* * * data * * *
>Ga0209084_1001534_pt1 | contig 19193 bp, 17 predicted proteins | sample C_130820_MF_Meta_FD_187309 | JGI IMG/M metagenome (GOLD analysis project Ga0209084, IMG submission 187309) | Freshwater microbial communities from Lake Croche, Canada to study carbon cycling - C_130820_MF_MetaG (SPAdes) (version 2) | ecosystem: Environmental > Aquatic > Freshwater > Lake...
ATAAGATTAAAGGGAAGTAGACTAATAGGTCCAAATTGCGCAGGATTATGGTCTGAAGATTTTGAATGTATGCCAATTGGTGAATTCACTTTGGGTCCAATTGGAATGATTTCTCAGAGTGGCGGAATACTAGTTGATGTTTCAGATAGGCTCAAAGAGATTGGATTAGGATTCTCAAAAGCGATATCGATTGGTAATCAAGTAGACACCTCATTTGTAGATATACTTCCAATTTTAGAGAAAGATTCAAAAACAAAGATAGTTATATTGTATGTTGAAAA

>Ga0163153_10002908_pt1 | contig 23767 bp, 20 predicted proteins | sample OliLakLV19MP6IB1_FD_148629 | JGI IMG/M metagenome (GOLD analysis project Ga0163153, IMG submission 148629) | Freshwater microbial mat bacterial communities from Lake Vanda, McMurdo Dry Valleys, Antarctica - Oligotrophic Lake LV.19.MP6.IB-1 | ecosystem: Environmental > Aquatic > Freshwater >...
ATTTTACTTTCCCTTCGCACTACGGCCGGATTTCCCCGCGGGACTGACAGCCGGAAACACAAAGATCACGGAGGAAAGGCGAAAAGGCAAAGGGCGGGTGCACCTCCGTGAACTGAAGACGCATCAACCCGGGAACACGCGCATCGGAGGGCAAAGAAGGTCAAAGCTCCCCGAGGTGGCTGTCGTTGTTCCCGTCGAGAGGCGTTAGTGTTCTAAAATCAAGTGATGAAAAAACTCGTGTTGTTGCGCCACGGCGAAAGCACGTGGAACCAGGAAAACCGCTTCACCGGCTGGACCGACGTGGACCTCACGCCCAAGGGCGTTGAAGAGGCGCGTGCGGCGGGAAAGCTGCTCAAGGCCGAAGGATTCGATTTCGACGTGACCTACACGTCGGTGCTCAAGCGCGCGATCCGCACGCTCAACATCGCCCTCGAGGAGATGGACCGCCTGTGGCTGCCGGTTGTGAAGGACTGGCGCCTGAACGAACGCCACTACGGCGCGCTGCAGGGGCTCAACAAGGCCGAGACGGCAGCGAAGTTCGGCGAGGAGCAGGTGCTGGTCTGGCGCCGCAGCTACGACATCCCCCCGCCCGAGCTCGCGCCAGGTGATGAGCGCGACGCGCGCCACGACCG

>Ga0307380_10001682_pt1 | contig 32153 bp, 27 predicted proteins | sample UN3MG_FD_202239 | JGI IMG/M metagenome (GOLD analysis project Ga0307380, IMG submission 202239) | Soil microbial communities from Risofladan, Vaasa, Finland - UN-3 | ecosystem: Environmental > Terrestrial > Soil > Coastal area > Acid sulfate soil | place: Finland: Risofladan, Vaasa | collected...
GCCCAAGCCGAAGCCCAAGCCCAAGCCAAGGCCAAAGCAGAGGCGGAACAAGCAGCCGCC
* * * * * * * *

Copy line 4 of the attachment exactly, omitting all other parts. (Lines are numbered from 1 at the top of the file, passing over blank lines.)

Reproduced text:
ATTTTACTTTCCCTTCGCACTACGGCCGGATTTCCCCGCGGGACTGACAGCCGGAAACACAAAGATCACGGAGGAAAGGCGAAAAGGCAAAGGGCGGGTGCACCTCCGTGAACTGAAGACGCATCAACCCGGGAACACGCGCATCGGAGGGCAAAGAAGGTCAAAGCTCCCCGAGGTGGCTGTCGTTGTTCCCGTCGAGAGGCGTTAGTGTTCTAAAATCAAGTGATGAAAAAACTCGTGTTGTTGCGCCACGGCGAAAGCACGTGGAACCAGGAAAACCGCTTCACCGGCTGGACCGACGTGGACCTCACGCCCAAGGGCGTTGAAGAGGCGCGTGCGGCGGGAAAGCTGCTCAAGGCCGAAGGATTCGATTTCGACGTGACCTACACGTCGGTGCTCAAGCGCGCGATCCGCACGCTCAACATCGCCCTCGAGGAGATGGACCGCCTGTGGCTGCCGGTTGTGAAGGACTGGCGCCTGAACGAACGCCACTACGGCGCGCTGCAGGGGCTCAACAAGGCCGAGACGGCAGCGAAGTTCGGCGAGGAGCAGGTGCTGGTCTGGCGCCGCAGCTACGACATCCCCCCGCCCGAGCTCGCGCCAGGTGATGAGCGCGACGCGCGCCACGACCG